Once every year they forced him, sobbing and protesting, into Endless Night. During the journey he would stand near every child in the world, leave one of the dwarves’ invisible gifts by its bedside. The children slept, frozen into time.

    He envied Prometheus and Loki, Sisyphus and Judas. His punishment was harsher.

    Ho. Ho. Ho.

  • Santarchy, plain and simple!

    Your argument is persuasive, and tho I know you don’t want to hear it, I have to say it. I do not think it would be morally permissible to coerce Santa to do more good than he already does. even tho it would clearly be more efficient.

    Try to persuade him, but in the case of conscripting Santa, the moral principle of efficiency falls lexicographically behind the non-coercion axiom.

    A final thought: I always thought Superman wasted his powers. The guy spends way too much time stopping bank robberies. Aren’t there more important crimes to stop?

    • 2999

      This complaint is a common criticism of Superman, but of the comic books and movies I’ve seen, he doesn’t spend a lot of time on bank robberies and such. The comic books I’ve read focus on him combatting supervillains, alien invaders, and other more high-end stuff. Admittedly the older comics seem to imply he does that.

      Now, spider-man does seem to spend a lot of time fighting common criminals, but that’s about all his powers are good for.

      Batman, however is a genius, and he should be spending his time and money developing new technologies and building his business empire.

      • Brandon Reinhart

        There is a variation of Superman in the Marvel universe named The Sentry. The Sentry is so plagued by the moral quandries surrounding efficient use of his powers that he builds an AI named CLOC to manage his time for him. With CLOC directing his operations he no longer has to worry about the implications of stopping horrible event A at the expense of the victims of simultaneous horrible event B.

        “Neurotic to the point of total collapse, he uses a complex computerized response system called CLOC to determine where he goes and what he does. It makes sense that a character with so much power would feel responsible for letting a child fall to her death while saving a crashing airplane, so he leaves those decisions to CLOC. This was cleverly used by Iron Man to gain the upper hand when the two battled and the iron avenger used his ability to ‘talk’ to machinery and remove the fail safes filters from CLOC, flooding Sentry’s head with every major and minor disaster all at once.”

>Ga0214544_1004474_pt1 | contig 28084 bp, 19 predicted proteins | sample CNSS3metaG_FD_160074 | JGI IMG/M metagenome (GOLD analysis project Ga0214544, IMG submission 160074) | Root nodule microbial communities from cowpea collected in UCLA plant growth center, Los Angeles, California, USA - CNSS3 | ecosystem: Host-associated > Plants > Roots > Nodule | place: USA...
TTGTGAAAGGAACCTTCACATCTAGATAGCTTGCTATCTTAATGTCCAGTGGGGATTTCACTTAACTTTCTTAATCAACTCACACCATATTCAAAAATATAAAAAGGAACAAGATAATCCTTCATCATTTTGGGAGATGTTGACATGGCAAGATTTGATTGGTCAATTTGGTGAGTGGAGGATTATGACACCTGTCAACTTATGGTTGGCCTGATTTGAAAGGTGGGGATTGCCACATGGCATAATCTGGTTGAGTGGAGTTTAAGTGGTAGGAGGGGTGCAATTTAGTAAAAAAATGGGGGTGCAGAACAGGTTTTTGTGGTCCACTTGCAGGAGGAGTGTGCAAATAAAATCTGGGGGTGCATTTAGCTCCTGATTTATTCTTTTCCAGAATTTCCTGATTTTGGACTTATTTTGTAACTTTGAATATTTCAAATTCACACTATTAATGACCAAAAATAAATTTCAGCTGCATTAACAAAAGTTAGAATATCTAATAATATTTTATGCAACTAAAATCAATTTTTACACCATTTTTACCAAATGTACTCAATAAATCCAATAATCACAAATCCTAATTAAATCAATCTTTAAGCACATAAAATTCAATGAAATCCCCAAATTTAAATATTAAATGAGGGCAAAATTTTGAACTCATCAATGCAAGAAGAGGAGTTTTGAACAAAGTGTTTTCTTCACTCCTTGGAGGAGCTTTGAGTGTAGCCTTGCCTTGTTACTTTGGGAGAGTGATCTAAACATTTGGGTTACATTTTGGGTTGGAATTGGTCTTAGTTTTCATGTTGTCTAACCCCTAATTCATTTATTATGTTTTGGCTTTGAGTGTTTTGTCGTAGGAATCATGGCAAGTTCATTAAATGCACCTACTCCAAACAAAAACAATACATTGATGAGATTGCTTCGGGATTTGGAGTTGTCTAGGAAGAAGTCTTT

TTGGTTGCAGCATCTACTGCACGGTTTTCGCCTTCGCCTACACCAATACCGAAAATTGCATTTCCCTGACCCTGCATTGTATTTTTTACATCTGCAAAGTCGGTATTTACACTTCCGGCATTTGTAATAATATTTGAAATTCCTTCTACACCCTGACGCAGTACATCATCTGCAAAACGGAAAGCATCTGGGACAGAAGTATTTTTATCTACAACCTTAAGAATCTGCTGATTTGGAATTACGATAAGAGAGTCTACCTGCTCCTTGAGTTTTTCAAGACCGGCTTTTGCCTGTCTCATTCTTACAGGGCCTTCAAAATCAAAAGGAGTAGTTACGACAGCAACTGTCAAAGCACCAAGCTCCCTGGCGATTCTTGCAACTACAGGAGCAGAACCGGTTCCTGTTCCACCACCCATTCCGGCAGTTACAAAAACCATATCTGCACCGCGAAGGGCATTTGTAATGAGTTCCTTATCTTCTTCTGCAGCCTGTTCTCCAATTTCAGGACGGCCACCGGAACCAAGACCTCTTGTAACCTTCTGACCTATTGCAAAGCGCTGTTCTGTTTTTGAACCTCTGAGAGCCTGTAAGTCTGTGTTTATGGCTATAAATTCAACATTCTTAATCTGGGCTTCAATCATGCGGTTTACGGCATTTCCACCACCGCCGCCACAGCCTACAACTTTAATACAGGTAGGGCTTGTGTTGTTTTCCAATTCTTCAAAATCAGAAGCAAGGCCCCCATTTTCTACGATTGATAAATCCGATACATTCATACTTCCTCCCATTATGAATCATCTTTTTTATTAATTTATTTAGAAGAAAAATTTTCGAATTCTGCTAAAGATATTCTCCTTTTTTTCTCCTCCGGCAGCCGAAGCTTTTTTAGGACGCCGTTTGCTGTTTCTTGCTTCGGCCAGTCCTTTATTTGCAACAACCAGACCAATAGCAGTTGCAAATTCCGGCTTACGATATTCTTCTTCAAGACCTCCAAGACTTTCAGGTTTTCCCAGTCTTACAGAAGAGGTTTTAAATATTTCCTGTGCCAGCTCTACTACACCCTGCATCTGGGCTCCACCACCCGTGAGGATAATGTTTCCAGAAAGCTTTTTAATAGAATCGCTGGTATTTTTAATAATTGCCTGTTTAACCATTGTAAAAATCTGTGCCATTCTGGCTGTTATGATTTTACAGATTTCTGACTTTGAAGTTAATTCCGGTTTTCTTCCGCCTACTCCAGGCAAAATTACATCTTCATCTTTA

• Jackson

        You’ll see here
        at around 04:18 how Superman helped to defeat the KKK. Just imagine if he had an iPhone and went around the world collecting data for Goodguide

  • Mike Howard

    Santa is all about status!

    This could be a way to show biases for seeing certain behavior everywhere, and how much we’re willing to face up to having them… see how much you notice that behavior in Santa, and how convincingly you could argue that this is clearly the case.

  • Matt

    I have a few thoughts:

    -Santa is a product of evil corporate America that they use as an advertising machine to promote product lines on an idividualized basis.

    -Santa might not be this nice if we stopped feeding him all those cookies and glasses of milk.

    -Santa neither uses him infinite production capacities to provide food for the entire world, nor to bomb the entire world in a terror campaign. This leaves me to believe what I have always suspected of him- he is a crazy old pedophile making excuses to stare at children in their PJ’s (or see you when your sleeping as the song goes).

    -Santa is, and always has been, a Nazi and his only intentions are to make Jewish kids feel bad. O, tannenbaum, you bastard!

  • I got my girlfriend a lump of coal for our first Christmas.

  • mike

    I think the real problem here is that Santa is clearly Too Big To Fail and must be more carefully regulated.

    • He’s already sufficiently regulated by chimney size.

  • Santa is a story told to children. Within that narrative, he doesn’t deliver more presents to rich children than to poor, and he does deliver coal to naughty children somewhere. And to that audience, delivering toys is one of the nicest things imaginable.

  • Simetrical